By Dana Tudose Tianu
Romanians worlds over have emigrated and became successful abroad. But fewer on this list are those who have made such a strong impact on their adopted country’s society, mentality and culture at the national level. Dana Denis-Smith is an exception.
Born Dana Armean, in Agnita, Sibiu County, Dana Denis-Smith moved to England in 1995, right after graduating high school. An ex-lawyer working in the City of London, she is the founder of Obelisk Support and of the First 100 Years project, which builds awareness about the impact and contribution of women in the legal profession in the United Kingdom. In 2010, she was selected as one of the 35 most inspirational business women under the age of 35 in the UK.
Just last year, she received an Honorary Doctorate in Law awarded by the University of Worcester and was named Legal Personality of the Year by Lexis Nexis. What she has accomplished between 2010 and today is extraordinary and worth sharing.
DTT: Could you tell us the story of how you moved to England and ended up becoming one of the country’s most respected women in business, entrepreneurship and law?
DDS: I went to England right after finishing high school, in 1995. I was a journalist and I was also a student at the “Lucian Blaga” University in Sibiu. I left with a Reuters scholarship for journalism and ended up doing undergraduate studies in international history at the London School of Economics. I decided not to go back to journalism and so, on September 11, 2001, I started law school, part-time, because I was already working at the Economist Group in London. In 2005, after I finished law school, I began working as a trainee lawyer at Linklaters in the City. But I realized, early on, that I wasn’t meant to practice as a full-time corporate lawyer. My entrepreneurial personality, combined with my need for freedom of expression, which comes from my journalistic background, led me to take the leap and start my first company, a political risk consulting firm, called Marker Global, in 2008.
DTT: What made you change industries in 2010, from political risk assessment to a platform that pools together hundreds of freelance lawyers, looking for flexible work?
DDS: The idea for Obelisk Support was born in India, in March 2010. At that time, many businesses were developing offshore outsourcing centers. Obelisk was resolving a social need, as well as building on a market trend. I realized that many women lawyers working in the City gave up their time-demanding careers once they became mothers. So, on the one hand, Obelisk provided the opportunity for professional reintegration for those women who needed to cut back on their work hours, on their city commute, and increase the time they spent with their family. On the other hand, we were asking big clients (Fortune 500 Companies) to start bringing back home the work they had been outsourcing in India or the Philippines. They would still save costs and have top British lawyers, whom clients may have even worked with in the past, do the work for them as freelancers.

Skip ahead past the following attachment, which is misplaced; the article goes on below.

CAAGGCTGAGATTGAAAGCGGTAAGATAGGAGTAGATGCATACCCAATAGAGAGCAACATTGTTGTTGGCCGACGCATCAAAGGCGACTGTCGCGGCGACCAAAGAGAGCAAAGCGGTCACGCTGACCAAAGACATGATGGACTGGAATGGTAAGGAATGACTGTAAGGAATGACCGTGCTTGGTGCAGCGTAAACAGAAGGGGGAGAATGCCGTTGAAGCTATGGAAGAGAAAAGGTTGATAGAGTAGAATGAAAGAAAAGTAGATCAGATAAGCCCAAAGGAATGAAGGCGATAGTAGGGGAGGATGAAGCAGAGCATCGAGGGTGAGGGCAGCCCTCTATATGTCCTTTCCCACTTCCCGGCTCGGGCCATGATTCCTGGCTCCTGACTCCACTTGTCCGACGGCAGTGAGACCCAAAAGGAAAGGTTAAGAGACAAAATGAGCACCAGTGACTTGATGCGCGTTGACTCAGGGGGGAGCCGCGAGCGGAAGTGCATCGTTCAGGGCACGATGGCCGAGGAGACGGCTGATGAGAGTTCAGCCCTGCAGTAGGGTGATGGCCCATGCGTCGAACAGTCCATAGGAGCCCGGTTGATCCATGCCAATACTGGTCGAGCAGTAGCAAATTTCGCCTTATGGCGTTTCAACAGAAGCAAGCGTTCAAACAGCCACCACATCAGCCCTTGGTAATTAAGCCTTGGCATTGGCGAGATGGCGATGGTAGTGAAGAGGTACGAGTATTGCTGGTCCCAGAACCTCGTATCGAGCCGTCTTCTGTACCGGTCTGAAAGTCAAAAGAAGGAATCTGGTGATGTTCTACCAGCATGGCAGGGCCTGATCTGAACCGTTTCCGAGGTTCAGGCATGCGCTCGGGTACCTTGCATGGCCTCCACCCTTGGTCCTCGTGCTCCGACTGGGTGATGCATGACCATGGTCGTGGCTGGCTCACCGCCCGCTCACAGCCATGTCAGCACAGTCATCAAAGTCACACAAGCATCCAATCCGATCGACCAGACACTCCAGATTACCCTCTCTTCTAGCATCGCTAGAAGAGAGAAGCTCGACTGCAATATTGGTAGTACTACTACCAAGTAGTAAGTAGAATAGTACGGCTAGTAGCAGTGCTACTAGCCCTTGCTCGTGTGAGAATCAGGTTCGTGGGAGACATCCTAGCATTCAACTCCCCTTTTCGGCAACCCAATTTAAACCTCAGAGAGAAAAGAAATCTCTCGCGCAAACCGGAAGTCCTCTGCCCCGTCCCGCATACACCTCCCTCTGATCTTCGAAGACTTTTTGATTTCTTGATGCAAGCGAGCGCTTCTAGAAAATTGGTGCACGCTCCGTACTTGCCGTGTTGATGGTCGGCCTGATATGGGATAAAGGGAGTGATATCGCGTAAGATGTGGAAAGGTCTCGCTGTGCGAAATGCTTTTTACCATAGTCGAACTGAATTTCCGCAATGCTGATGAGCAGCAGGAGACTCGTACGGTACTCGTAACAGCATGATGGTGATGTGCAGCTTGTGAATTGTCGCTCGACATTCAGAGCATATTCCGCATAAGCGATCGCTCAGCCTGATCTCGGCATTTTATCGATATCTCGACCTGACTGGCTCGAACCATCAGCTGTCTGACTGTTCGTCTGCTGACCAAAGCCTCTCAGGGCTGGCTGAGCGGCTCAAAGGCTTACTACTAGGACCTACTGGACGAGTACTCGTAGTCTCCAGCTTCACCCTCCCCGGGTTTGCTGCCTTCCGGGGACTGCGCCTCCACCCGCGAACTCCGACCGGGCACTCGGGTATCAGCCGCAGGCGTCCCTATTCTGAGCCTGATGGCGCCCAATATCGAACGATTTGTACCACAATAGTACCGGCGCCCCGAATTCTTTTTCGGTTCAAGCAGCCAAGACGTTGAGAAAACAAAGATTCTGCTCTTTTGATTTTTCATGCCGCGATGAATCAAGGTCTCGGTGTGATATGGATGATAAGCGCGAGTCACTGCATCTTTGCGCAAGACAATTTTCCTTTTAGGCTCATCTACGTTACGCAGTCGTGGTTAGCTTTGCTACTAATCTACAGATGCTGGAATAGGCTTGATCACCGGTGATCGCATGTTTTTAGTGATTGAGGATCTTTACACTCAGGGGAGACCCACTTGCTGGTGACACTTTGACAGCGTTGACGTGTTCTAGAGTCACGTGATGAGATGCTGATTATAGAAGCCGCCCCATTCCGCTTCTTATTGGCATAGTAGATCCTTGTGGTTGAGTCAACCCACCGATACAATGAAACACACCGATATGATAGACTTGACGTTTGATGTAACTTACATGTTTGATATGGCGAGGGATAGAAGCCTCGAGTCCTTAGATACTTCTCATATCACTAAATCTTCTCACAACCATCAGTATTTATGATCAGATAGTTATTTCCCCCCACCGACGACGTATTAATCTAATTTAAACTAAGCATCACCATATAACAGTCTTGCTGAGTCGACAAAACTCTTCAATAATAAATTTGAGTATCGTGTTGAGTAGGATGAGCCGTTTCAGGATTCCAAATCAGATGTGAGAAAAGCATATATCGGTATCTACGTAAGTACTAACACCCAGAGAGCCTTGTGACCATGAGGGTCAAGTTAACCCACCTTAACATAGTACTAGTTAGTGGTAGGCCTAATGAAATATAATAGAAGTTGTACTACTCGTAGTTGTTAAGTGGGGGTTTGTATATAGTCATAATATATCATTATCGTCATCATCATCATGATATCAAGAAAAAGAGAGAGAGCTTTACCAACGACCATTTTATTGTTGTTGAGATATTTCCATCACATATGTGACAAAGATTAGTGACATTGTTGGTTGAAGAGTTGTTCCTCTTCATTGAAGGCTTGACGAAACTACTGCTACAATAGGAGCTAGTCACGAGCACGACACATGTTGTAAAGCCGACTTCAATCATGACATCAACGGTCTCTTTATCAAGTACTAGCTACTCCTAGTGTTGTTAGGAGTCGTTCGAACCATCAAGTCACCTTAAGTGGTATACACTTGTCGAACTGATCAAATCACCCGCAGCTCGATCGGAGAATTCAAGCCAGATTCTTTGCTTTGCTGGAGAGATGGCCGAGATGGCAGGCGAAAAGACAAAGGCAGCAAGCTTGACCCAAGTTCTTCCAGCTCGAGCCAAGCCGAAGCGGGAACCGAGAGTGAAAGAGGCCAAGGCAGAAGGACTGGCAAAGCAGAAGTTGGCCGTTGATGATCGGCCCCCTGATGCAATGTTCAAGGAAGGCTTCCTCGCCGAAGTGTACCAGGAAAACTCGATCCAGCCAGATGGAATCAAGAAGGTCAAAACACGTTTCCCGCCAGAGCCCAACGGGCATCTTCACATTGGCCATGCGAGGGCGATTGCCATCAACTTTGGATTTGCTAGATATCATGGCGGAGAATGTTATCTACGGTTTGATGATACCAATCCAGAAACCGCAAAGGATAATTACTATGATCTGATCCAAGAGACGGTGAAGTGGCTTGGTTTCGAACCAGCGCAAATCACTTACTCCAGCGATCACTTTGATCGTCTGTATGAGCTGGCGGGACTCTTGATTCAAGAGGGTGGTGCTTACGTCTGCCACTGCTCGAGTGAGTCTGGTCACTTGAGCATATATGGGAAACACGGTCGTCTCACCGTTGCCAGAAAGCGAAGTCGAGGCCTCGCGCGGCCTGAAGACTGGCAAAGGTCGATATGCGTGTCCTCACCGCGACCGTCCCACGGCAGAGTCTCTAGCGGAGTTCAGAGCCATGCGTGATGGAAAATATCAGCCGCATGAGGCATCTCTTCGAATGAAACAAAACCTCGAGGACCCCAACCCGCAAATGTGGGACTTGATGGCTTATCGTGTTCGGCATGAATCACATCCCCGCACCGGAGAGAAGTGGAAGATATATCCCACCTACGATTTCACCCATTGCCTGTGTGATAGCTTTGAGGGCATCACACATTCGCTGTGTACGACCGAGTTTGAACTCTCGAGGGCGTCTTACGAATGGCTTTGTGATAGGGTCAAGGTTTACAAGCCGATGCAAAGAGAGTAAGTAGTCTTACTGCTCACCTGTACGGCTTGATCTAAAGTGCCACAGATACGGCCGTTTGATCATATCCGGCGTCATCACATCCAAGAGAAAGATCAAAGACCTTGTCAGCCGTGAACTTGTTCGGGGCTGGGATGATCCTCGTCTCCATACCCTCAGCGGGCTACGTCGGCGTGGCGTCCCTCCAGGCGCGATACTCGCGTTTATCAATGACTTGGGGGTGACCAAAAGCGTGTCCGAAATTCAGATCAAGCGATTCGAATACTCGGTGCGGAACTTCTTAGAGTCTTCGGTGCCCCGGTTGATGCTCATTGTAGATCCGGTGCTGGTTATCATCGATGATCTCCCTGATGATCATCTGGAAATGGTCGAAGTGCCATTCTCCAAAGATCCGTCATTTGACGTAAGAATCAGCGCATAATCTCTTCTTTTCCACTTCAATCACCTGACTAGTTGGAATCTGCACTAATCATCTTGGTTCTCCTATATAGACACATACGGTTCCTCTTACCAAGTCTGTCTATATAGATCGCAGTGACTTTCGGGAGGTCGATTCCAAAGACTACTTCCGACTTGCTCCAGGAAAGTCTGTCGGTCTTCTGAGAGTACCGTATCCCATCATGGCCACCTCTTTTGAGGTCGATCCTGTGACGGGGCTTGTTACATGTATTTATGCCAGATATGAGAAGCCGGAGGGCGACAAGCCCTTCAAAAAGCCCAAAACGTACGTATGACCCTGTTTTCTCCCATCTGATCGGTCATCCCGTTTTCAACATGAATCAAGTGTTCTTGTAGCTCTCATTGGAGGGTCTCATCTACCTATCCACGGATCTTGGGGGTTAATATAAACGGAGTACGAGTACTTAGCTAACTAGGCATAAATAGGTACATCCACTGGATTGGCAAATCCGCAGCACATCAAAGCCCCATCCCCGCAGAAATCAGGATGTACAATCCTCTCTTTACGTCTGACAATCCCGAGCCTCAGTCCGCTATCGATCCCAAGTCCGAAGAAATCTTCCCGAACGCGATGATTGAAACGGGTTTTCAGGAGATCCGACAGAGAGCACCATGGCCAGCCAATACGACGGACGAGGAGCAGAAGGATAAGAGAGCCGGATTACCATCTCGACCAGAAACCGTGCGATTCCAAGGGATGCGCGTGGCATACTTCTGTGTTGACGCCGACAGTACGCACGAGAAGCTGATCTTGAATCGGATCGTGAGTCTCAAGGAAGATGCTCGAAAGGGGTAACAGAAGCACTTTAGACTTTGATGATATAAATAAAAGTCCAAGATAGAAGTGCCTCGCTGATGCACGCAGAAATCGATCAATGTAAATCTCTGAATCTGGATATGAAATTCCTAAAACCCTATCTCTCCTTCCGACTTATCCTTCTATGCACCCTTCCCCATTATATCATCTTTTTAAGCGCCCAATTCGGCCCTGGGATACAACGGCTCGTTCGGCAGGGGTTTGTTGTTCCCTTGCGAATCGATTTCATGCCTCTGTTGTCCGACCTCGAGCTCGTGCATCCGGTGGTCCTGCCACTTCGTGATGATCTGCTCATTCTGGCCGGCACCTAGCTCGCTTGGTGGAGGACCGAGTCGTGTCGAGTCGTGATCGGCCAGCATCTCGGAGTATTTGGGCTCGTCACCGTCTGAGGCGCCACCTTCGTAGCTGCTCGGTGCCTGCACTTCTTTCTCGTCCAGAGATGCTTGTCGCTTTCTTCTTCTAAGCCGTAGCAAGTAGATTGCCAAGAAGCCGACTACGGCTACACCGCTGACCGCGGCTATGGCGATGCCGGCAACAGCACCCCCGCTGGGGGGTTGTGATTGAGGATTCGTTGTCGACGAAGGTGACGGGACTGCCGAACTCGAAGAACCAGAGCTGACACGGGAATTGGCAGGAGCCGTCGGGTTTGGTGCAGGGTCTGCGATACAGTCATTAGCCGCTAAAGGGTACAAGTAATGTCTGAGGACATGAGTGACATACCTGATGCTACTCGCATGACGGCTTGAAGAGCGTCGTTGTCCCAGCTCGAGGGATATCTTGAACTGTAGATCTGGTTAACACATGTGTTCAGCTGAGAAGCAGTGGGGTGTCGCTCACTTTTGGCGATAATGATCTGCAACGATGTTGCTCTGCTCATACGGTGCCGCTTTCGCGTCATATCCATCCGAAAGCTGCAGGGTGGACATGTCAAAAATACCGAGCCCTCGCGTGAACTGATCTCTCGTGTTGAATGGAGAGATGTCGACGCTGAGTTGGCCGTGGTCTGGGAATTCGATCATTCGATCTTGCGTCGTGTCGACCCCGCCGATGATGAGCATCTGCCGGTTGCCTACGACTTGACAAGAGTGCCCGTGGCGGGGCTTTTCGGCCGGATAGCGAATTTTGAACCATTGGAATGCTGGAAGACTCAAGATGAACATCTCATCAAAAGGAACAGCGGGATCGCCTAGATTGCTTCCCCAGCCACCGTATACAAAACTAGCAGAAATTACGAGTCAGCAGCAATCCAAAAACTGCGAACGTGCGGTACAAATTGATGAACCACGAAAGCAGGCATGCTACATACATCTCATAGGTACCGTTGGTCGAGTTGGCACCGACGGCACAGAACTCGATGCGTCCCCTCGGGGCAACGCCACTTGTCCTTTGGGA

Socially, I felt it was a waste of precious resources for ex-City women lawyers to have to give up or change their careers once they became mothers.
DTT: How did clients first respond to your new entrepreneurial idea? How did you change perception and biases?
DDS: Initially, market response was negative. Companies claimed they couldn’t give us work because of data confidentiality. Sending out work that freelance lawyers would do in their own home, rather than an office, was an issue at the time. The first 6-7 months, I mostly got “no” for an answer. But with each “no”, we did more research, learning what were the intellectual and perception-related obstacles that kept clients from giving us work. We resolved them, one by one. We were four people working at Obelisk in the beginning. Now the platform has hundreds of freelance lawyers and top clients who put their trust in us.
To change the future, first celebrate the past
DTT: In 2013, you came up with another idea, again with a big social impact – the First 100 Years project. How did that take shape?
DDS: In November 2013, I discovered a photograph of the partners of City law firm Herbert Smith, dating from 1982. In the middle of the group of 50 or so men, there was only one woman. That photograph made me wonder when exactly women had begun having the right to practice as lawyers in the UK, and, to my surprise, it was 1919, following an Act of Parliament. I started the First 100 Years in 2013, as a history project, creating a visual history of women’s path in law, and educating the current generation of women lawyers about their predecessors, who fought for their right to practice. We have a digital museum, guided walks and several events.
You can find out more information about Obelisk Support and First 100 years at: